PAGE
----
When I was at university I joined a society called SSAGO and attended their AGM two years in a row. Bearing in mind that the members and organisers were all students and thus automatically classed as work-shy lazy layabouts, our AGMs did seem to last an impressively long time – a good couple of hours at least – although the addition of flying toy pigeons to send messages from the back of the room to the committee at the front probably added to this! I was also, for part of this year, Secretary on our local village hall management committee and the first meeting I ever took minutes for was their three-hour-long marathon of an AGM.
You can imagine my astonishment, therefore, on attending my first AGM of the PGW Society, to find that they took well under an hour to read through the committee members’ reports and re-elect the current committee.
I was seriously impressed at this efficient and no-nonsense approach, particularly because the committee members’ reports were in no way diminished in quality as a result. On the contrary, the Treasurer’s report was one of the funniest I’d ever heard – I didn’t realise that there were any Treasurers in existence with such a masterful turn of comic phrase – it was worthy of Plum himself! 🙂
On arriving at The George pub, I made my way to the upstairs room that had been reserved for the use of the Society, obtained, as we later discovered, at very short notice after being let down by the Arts Club. I quite liked the warm & friendly atmosphere of the pub (having never been to any meetings at the Arts Club, I wasn’t aware of what I had missed), although someone did point out to me later that the arrangement of chairs around the edge of the room did restrict mingling with fellow members somewhat.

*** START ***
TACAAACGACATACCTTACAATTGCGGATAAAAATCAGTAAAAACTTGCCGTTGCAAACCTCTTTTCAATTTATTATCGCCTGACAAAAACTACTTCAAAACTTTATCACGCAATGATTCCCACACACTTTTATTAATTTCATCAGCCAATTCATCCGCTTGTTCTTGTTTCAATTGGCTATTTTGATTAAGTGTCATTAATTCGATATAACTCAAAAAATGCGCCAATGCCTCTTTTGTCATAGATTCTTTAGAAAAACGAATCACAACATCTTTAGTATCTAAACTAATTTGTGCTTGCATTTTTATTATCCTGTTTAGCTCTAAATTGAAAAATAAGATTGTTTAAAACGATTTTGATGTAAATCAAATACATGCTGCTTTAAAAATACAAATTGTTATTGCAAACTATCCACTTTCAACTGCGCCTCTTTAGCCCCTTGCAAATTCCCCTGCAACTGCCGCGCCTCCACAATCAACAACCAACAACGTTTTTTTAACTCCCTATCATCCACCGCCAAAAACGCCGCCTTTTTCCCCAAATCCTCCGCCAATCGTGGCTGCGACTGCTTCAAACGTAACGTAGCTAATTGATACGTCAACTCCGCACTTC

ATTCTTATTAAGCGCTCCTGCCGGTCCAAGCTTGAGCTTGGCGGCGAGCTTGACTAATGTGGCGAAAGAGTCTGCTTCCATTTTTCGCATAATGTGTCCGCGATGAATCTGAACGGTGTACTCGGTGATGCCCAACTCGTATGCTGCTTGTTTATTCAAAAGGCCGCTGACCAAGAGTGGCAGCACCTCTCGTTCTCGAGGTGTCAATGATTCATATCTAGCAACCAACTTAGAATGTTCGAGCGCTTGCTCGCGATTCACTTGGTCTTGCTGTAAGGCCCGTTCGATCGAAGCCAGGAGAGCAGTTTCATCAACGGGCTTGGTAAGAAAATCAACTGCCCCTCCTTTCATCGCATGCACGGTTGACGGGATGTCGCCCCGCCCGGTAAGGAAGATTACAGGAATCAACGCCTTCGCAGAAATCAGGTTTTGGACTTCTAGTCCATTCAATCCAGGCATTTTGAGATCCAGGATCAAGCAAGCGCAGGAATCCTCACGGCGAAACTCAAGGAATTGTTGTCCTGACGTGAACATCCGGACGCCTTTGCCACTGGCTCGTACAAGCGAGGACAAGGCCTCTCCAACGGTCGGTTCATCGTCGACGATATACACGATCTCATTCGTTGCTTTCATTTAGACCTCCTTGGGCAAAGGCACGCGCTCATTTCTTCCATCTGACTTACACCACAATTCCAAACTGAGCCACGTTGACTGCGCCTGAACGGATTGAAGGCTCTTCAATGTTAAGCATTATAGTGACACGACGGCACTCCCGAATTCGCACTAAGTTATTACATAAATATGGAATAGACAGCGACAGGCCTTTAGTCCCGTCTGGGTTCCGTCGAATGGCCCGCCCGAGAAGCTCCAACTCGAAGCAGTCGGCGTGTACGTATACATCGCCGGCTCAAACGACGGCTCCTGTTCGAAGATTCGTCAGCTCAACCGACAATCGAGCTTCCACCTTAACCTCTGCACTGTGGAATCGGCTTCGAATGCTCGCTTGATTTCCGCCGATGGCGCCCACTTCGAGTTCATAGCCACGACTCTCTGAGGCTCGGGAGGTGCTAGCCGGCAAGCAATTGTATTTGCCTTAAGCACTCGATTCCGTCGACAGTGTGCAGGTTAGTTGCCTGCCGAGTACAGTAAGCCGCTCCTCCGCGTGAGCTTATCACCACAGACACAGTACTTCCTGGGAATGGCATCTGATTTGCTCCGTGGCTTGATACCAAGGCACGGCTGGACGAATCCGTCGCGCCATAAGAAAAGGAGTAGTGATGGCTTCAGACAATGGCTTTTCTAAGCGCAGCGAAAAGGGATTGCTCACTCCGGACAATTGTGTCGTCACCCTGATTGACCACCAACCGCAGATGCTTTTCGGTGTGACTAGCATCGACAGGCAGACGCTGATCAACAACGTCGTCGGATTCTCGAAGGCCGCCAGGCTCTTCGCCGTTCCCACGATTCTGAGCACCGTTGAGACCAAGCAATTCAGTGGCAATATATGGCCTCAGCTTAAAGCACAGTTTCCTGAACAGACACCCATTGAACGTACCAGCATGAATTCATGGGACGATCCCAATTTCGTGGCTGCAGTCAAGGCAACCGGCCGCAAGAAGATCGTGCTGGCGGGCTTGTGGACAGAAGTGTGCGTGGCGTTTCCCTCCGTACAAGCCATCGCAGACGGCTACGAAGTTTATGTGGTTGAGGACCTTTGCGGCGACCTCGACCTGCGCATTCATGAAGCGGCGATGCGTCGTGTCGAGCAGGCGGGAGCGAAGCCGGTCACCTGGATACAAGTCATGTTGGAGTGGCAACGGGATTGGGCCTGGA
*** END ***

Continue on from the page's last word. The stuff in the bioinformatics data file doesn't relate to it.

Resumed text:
In spite of this there was a thoroughly convivial atmosphere throughout the proceedings, and mingling did occur, partly prompted by two items of note that were being passed round the room – one was a draft copy of the “Chronology of P G Wodehouse Stories” compiled by Tony Ring, which generated considerable interest. The other was a photo album full of pictures from the bi-annual dinner. Having hurried across the room to peruse this terrifying tome, I discovered to my infinite relief that there was only one photo of me in it and I had somehow managed to look more normal and less deranged than I had expected. This was particularly gratifying as, leafing through the pages, I noticed that others had not got off so lightly! 😉
After the committee members had read their reports and the committee had been re-elected, we were treated to a cracking performance by Geoff Hale, who spoke on the many and varied roles of servants in the Wodehouse stories. He explained how Wodehouse obtained first-hand experience of servant life when he was a boy, mentioned several characters who masqueraded as servants (prime examples being Ashe Marson and Joan Valentine), continued on to discuss the decline in quality of servants and finally wound up with a piece dedicated solely to the incomparable Sebastian Beach. All of this was liberally besprinkled with wonderfully apt quotations, which added extra colour and amusement. Much merriment was had by all and I for one was sorely disappointed to discover at the end of the evening that I would have to wait until February for the next Society meeting. Ah well, quality over quantity! 🙂